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Great People Make Great Blunders

June 9th, 2014

So Hagar bore Abram a son, and Abram gave the name Ishmael to the son she had borne.

Genesis 16:15

We can hardly read chapter sixteen of Genesis without wincing. As often happens in the Bible, the curtain of private lives is pulled back and we see Abram and Sarai for the imperfect people that they were. Yet in spite of their failure, God is faithful to His promises, and gracious in His treatment of all. Perhaps you have failures from your past that you are still embarrassed about or even ashamed of. Perhaps some of your past decisions have caused others harm, and you need this message of the overarching watchcare and grace of God. We have all made our shares of mistakes and committed our share of sins. Not a single one of us can say that our hands are completely clean – “for all have sinned and fall short of the glory of God” (Rom. 3:23) – but God, just as He did for Abram and Sarai, still blesses and redeems our failures.

Trying to accomplish God’s plans by human means: God promised to make Abram a great nation, but Sarai in her weakness, thought they should use a common custom of that day to accomplish God’s great plan. God’s plans should be done God’s way, and this was the first mistake we see. Faith waned in the waiting time between the promise and the fulfillment. Sarai suggested it and Abram agreed to it, that he would have children through her slave, Hagar, and since Hagar was her slave Sarai would claim the children for herself.

How often have we acted in a similar way? Rather than trust God to do things His way and in His timing, we get ahead of God and in an absence of faith forge ahead as Sarai did, trying to achieve God’s goals with worldly methods. To follow Christ we must learn to wait on God. Today is the Monday after Pentecost Sunday, and there was a moment in the history of the church where the disciples obeyed the command of Christ to wait in Jerusalem before they did anything to fulfill His Commission. They needed the power and presence of the Spirit of God, but can you imagine how futile it would have been if they had decided not to wait, to launch out in their own power and strength. They would have failed utterly, but in God’s timing and in His way they succeeded beyond what they would have ever imagined.

Failing to accept responsibility: Another negative trait of Sarai’s personality shows up, that though the idea was hers, she blamed Abram for the problem. Even worse, when Hagar became proud and petulant, Sarai severely punished her, with beatings to shame and debase her. Jealousy, anger, and a spirit entirely beneath her calling by God and her status in life poured out from Sarai. This is Sarai at her ugliest. She had her great moments, but here this great woman made great blunders. In fear of her life, Hagar makes a desperate attempt to escape.

But, again, haven’t we also done the same? Haven’t we each blamed our failures on someone else, in part or in whole. We can, sadly, relate to her sin. Haven’t we in jealousy and anger lashed out at others, fearing that their success threatened us? Thank God the pattern of slavery does not exist today like it did then (though there is still modern day slavery through human trafficking), or else we all would be tempted to act in the same way.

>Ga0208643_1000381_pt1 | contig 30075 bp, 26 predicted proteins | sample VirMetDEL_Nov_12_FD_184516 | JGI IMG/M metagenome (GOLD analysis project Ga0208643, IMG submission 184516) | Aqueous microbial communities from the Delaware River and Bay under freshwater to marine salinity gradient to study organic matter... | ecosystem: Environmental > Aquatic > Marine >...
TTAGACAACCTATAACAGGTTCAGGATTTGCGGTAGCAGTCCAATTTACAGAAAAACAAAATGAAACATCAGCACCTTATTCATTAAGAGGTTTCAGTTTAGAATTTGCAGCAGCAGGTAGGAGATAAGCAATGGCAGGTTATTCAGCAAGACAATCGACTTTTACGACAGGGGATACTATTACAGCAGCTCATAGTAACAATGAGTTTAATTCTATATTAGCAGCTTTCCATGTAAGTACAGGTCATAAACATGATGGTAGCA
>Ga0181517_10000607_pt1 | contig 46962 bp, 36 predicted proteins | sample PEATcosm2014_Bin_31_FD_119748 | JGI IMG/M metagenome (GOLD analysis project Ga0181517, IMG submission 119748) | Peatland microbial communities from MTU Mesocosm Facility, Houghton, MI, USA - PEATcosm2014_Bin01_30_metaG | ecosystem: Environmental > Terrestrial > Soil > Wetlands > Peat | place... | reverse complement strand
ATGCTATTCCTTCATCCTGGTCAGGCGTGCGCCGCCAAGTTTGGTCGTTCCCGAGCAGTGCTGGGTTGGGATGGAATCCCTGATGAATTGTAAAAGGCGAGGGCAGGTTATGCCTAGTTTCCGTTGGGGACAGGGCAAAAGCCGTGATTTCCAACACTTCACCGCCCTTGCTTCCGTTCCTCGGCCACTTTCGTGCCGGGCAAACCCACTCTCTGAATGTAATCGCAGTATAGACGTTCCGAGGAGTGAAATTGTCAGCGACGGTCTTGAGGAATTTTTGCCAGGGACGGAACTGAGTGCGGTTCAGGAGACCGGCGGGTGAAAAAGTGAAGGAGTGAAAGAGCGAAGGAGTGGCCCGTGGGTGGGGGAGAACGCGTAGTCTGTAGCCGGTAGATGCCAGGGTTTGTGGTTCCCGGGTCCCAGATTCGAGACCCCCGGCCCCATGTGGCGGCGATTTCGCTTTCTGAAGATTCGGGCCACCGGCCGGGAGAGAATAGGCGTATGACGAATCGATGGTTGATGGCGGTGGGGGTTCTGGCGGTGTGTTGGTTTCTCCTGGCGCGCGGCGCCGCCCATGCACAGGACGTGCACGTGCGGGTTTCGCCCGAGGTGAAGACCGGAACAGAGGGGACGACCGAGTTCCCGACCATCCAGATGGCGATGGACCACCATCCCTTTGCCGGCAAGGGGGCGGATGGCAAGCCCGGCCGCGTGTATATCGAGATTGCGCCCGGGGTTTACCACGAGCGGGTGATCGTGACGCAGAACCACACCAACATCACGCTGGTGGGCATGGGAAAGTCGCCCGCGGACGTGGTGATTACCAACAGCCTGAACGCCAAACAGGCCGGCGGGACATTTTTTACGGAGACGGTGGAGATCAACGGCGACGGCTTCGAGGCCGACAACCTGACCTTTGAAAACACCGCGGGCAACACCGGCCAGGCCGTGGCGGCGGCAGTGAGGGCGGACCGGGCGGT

The God Who Sees Me: Into this ugly situation Christ came – yes, I said Christ. This character in the Old Testament called “The Angel of the LORD” I believe, as many students of Scripture do, to have been the pre-incarnate Lord Jesus. In this passage, He is called the LORD, that unique name of God, that an angel alone could never claim (Rev. 19:10). This Angel of the Lord promised what only God would promise, “I will … increase your descendants” (Gen 16:10), and He is called God by Hagar, El in Hebrew. She gave Him a name that only God could claim: “The God Who Sees Me.” The Angel of the Lord also appeared to Abraham when he sacrificed Isaac (Genesis 22:11).

God promised protection to Hagar and told her to return to Sarai and He would deal with her. And He gave a prophetic word about Ishmael, Hagar’s son, whose name means “God hears.” He would become the father of a great nation, too numerous to count, but that it would be an unruly people, living in hostility to those around him. Many have noted the fulfillment of these words, that no one has ever successfully conquered the ruled the Arab nomads in all of history.

This passage should encourage us all who have suffered at the hands of others, who have felt first hand the sting of someone else’s sin, like Hagar had. Our situation is not hopeless. And when we see those times that we have not acted the right way, when we got ahead of God, or refused to go where He was leading, or sought to do His work in a worldly way, God has not abandoned us His people. He is our Redeemer and He redeems situations that seem so filled with sin and failure that they could never be fixed. He mends our hearts, our families, our relationships, our lives, and often in life we will look back and see what a mess we have made of things, but we should also see in those moments the amazing grace and love of our Redeemer. Give your failures to God, and trust Him to redeem them according to His will and in His wisdom.  

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